The House Oversight and Government Reform Committee is considering a small piece of legislation that could have a big impact down the road. As the ball gets rolling, momentum is building rapidly.
Congressman Ted Budd (R-N.C.) wants to know exactly which workers the government can live without. His “Essential Act of 2018” seeks to “require every agency to submit a list of all employees deemed non-essential.”
Once the names are gathered, they will be turned in to the Office of Management and Budget.
“It’s irresponsible for Congress to allow government operations to shut down, but in the event this does happen, many federal employees are deemed ‘non-essential’ and are told to stay home.”
When Congressional bickering prevents the passage of a functioning budget, we have a temporary “government shutdown.”
Under H.R. 5091, agencies are required to notify OMB who was sent home, how much they get paid, and what they do when they are supposed to be working.
“In the case of a lapse in appropriations for an agency, not later than 120 days after the date on which such lapse in appropriations ends,” agency heads are to submit the name of each employee furloughed, their job description, and their basic rate of pay.
The proposed legislation would be a good step in the direction of draining the swamp by reducing out of control red tape, Budd notes. “The first step in addressing our bloated bureaucracy should be increasing the transparency within our own government.”
The 60 percent of workers who stay on the job, either have their salaries paid from “non-appropriated funds,” or because what they do is considered “necessary to protect life or property.”
In cases where the funding does not come from Congressional budgets, they say the employee is “exempted” from furlough. Those workers that we just can’t live without are called “excepted.”
Those terms started being used in 1995 to replace “essential” and “non-essential” but nobody got used to using them in casual conversation, so the old versions are both still heard all the time.
There is no quick and dirty way of deciding who stays and who goes when the government loses its authority to spend money.
At each and every agency they decide what works for them. Individual agencies may have guidance outlines but most use procedural suggestions worked out under President Reagan.
The Reagan administration’s Justice Department put together an interpretation of “The Antideficiency Act,” which establishes general procedures and the office of management and budget usually reaches out to affected agencies when a shutdown looms on the horizon.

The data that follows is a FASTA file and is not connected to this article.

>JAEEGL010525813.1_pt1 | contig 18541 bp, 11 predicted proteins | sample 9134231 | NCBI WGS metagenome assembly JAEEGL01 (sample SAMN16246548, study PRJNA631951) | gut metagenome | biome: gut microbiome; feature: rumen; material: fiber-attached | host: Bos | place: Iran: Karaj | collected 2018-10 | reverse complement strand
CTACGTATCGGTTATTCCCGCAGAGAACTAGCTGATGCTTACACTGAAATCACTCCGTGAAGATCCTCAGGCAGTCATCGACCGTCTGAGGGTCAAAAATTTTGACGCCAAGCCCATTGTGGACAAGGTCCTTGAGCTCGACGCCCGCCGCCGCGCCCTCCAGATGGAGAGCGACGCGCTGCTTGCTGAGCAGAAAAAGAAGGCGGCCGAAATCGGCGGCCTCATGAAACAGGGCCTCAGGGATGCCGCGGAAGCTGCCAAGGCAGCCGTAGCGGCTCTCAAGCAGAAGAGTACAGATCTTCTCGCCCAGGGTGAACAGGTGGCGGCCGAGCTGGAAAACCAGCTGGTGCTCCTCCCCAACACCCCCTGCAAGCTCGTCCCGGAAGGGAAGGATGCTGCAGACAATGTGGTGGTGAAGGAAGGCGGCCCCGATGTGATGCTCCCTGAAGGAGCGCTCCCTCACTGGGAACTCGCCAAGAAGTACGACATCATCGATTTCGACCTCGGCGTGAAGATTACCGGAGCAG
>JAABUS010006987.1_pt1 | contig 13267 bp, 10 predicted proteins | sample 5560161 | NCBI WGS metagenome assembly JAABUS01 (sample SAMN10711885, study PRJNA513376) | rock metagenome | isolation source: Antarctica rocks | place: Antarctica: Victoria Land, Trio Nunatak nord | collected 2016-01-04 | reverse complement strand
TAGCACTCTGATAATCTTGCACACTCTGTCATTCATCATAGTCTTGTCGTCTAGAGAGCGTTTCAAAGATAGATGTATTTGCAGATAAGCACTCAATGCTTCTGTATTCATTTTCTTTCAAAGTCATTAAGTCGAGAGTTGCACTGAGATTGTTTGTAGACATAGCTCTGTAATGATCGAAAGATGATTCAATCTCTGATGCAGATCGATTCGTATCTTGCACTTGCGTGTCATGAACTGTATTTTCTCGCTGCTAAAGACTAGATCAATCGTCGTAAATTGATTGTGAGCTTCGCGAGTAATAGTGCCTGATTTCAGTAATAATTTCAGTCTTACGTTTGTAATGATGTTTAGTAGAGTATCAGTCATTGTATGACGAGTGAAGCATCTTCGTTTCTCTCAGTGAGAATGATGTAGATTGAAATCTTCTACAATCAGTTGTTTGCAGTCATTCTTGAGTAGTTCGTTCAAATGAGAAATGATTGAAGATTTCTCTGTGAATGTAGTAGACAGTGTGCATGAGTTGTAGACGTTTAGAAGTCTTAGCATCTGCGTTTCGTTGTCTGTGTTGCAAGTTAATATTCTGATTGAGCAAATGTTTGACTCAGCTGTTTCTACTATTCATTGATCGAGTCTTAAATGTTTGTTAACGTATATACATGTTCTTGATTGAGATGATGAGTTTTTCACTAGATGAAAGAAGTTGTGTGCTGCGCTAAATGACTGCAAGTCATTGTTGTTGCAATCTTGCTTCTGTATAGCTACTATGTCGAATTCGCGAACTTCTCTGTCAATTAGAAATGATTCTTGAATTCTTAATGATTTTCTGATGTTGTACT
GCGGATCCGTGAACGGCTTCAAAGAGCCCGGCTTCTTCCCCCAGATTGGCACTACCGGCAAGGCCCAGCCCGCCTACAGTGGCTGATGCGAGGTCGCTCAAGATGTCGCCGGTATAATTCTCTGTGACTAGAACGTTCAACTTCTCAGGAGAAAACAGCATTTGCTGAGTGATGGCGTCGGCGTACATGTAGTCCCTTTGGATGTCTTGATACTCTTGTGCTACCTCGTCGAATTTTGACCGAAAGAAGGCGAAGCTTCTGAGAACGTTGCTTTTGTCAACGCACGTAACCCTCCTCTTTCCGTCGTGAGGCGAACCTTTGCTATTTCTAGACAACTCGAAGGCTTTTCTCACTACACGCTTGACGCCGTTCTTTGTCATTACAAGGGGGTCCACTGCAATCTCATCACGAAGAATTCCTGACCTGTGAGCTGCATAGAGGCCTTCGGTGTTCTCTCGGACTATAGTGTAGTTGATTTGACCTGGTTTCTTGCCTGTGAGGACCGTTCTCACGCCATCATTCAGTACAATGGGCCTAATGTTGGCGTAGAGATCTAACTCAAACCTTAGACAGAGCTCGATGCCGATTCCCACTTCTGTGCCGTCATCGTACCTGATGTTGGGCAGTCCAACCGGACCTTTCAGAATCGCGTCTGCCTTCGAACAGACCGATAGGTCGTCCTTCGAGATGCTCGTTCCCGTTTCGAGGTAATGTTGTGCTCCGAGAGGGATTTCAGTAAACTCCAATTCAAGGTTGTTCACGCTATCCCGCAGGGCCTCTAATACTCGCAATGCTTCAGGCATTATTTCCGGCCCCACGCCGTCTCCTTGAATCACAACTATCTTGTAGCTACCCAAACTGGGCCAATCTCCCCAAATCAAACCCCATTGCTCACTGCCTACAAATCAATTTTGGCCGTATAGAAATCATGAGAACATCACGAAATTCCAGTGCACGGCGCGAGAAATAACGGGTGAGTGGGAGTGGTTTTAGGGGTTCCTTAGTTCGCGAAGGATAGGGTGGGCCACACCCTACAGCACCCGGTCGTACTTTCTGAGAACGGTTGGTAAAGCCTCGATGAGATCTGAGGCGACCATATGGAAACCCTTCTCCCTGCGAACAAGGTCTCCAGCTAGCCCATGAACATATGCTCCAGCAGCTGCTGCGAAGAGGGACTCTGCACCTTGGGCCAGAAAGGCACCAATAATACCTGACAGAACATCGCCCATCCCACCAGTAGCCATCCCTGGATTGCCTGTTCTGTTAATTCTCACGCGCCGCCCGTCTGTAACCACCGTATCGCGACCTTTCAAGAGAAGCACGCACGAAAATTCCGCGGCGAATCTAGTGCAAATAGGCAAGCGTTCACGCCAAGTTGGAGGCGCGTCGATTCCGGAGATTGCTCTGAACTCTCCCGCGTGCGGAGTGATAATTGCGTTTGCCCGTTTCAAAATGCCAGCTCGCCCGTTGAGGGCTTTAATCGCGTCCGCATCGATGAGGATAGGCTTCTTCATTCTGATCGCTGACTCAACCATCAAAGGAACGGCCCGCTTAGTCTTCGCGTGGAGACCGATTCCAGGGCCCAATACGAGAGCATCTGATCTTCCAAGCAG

When most people hear our lawmakers talking about “nonessential” employees, we start wondering why we really need them.
Author Jeff Neal points out that the reason the terms were changed in the mid-nineties was that they are somewhat misleading. “There is no category of employees who are deemed ‘non-essential’ in a shutdown. That is not a term of art – it is just a commonly misused term.”
Typically, when a shutdown happens, about 40 percent of federal workers get a vacation. They are supposed to be on an unpaid “furlough,” but the reality is that they get paid eventually.
In the two recent shutdowns, a total of around 860,000 were sent home without pay. Both times, Congress agreed to “grant those workers back pay.”
“I personally feel like saying nonessential is kind of like if you go on vacation, we can find a way to make sure that work gets done,” legislative director Jessica Klement observes.
“It’s not that your job isn’t important. It’s that while Congress is busy trying to get its act together, we can figure this out without that person there.”
In the last two shutdowns, “35 federal agencies, commissions, and boards were affected.”
As an example, “the House members’ gym was directed to remain operational while the gym for Congressional staff closed.”
The reason the House members gym was considered so essential is that “dozens of House members live in their government offices to save personal expenses and use the House gym to shower.”
Over at the Foreign Agricultural Service, they “help improve agricultural practices in other countries.” Nobody would miss that department if they went away for a week or two but in the long term, valuable work would be impacted.
Identifying un-needed and duplicate workers is only half of the story and from there, anyone looking to trim the fat is still looking at a major uphill battle.
Once we identify which of the nearly two million “non-essential” workers that we can live without completely, we can’t just turn them loose. It is virtually impossible to fire a federal worker, even do-nothing or corrupt ones.